Updated: Oct 22, 2021
As we glided up the River Dart, welcomed by Dolphins springing out of the water and surrounded by pastel coloured houses...
We finally set sail from Southampton on Wednesday 18th August 2021. Our first destination was Poole. As is always the case when you have somewhere far to go, the wind was against us. We wanted to head west and that’s where the wind was coming from. As you can’t sail directly into the wind, you have to sail in a zig zag motion at 45º to the wind. As we left Southampton the wind was a calm 12 knots. We reached the Solent, which is the stretch of water that separates the Isle of Wight from the Mainland and the wind increased to 19 knots. This made for a fast sail as we also had the tide going our way. As we reached the Needles Channel, a narrow strip with fast moving overfalls the wind increased to 25 knots. Pretty strong wind with some white horses playing on the waves. The wind stayed quite strong all the way to Poole. There we headed for a quiet anchorage tucked behind some islands called Goathorn Point. To get there we had to venture down a narrow channel. At one point our depth reader showed we only had 0.3 metres under the keel. The last thing we wanted was to be grounded on our first day! Luckily 30 centimetres was enough to keep us afloat and we made it to the anchorage where we spent a peaceful evening planning the next day’s trip.
Bright and early on Thursday morning we departed for Portland Harbour. To save time we decided to motor in the beginning. We passed through some cruise ships just sitting in the middle of the sea. They’re a little intimidating in the beginning as you want to make sure that they are not actually moving as they would easily mow down our little sailing boat. It was pretty cool to sail through the middle of these stationary giants and appreciate your modest place in the world. Our anchorage that night was the huge dystopian fortress that is Portland Harbour, a man made fortified harbour full of warships and navy barracks, rather different from our bucolic anchorage the night before.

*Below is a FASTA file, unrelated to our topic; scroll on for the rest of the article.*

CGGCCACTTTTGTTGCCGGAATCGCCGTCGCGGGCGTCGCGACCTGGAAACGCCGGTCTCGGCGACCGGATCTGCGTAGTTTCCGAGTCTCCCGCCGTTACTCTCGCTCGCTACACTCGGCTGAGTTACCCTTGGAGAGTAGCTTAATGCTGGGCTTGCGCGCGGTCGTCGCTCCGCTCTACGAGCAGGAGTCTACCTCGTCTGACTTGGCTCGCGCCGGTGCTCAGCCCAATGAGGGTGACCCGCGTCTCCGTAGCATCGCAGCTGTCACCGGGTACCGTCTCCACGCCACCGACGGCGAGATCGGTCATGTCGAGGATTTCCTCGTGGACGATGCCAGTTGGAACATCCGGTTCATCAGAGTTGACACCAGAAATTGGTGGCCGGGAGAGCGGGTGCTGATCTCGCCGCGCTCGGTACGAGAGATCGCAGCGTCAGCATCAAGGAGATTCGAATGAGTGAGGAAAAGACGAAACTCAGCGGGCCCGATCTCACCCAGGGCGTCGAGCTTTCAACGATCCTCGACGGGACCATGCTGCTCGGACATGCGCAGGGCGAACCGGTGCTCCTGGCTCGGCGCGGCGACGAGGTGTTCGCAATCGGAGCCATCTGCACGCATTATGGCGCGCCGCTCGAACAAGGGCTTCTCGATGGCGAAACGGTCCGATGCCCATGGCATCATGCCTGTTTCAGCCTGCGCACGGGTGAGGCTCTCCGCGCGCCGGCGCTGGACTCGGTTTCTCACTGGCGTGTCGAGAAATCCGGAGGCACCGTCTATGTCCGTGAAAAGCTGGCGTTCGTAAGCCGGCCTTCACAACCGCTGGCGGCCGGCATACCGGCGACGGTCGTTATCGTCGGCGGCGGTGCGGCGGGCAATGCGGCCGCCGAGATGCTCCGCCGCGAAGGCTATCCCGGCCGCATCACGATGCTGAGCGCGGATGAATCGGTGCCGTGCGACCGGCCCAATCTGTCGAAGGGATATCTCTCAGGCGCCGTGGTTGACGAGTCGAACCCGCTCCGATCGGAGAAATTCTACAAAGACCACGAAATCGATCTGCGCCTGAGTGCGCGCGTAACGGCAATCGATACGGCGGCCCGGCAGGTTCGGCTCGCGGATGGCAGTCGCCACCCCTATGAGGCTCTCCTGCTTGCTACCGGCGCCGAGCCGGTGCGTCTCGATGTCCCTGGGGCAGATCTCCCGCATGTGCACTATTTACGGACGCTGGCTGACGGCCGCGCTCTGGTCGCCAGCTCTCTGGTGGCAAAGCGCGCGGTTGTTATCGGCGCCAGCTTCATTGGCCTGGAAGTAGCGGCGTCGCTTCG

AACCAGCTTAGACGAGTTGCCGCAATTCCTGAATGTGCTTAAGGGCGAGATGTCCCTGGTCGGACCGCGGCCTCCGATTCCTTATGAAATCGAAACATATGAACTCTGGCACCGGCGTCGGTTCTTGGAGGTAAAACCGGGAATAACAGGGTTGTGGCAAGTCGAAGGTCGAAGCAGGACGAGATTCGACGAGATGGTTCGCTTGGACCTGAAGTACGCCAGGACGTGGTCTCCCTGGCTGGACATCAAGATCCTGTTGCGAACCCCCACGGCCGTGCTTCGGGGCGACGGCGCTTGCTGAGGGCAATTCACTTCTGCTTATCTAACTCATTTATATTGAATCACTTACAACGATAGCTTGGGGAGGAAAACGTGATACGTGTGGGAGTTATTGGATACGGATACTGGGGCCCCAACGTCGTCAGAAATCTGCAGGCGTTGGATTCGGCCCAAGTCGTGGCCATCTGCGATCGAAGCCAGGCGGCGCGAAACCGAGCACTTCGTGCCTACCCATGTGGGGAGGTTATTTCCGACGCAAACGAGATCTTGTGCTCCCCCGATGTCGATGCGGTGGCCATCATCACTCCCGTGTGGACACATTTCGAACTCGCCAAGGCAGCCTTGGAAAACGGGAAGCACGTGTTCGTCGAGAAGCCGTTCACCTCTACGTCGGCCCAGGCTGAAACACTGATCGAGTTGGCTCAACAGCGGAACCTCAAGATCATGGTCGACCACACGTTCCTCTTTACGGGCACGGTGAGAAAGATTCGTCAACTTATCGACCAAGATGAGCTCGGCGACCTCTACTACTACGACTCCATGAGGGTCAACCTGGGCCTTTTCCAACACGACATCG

On Friday the winds were very light, too light. We put up our mainsail, but when we tried to put up our genoa (headsail) as well, it stole the wind from the mainsail. As we had a huge trip of 14 hours across Lyme Bay, there was nothing for it but to turn on the engine and motorsail with just the mainsail up. Despite complaints from the cats about the prolonged engine noise, we managed not to scare away all the wildlife, we were joined with several leaping dolphin displays and one cute seal head as we got to the Devon side of the bay. We were headed for a tiny anchorage outside an abandoned fishing village. It wasn’t in the almanac, just online. You can’t trust everything you read online. There were no other boats there when we arrived, again, not a good sign! We tried three times to anchor but our anchor couldn’t take hold of the gravelly seabed. Instead we headed back some way across the bay towards Dartmouth. By this time it was approaching 7.00pm and the cats had been inside with the full noise of the engine all day and evening. Suki, the most vocal cat stood on the kitchen sink where she can see us in the cockpit and meowed her protest as loudly as possible. Chocolate decided to clamber up the stairs to join us in the cockpit. Make the engine stop!!!! It was all worth it in the end. If you have never been to Dartmouth, please go. If you have never entered by water, please do, what a beautiful place. Why was our first choice outside an abandoned fishing village????? As we glided up the River Dart, welcomed by Dolphins springing out of the water and surrounded by pastel coloured houses climbing up the steep hills among lush forests and boats of all shapes, sizes, colours and ages we felt we were entering a sunset paradise. We grabbed our visitor’s mooring buoy just opposite Agatha Christies’s house, switched off the engine and savoured the sweet silence with Suki and Chocolate in the cockpit.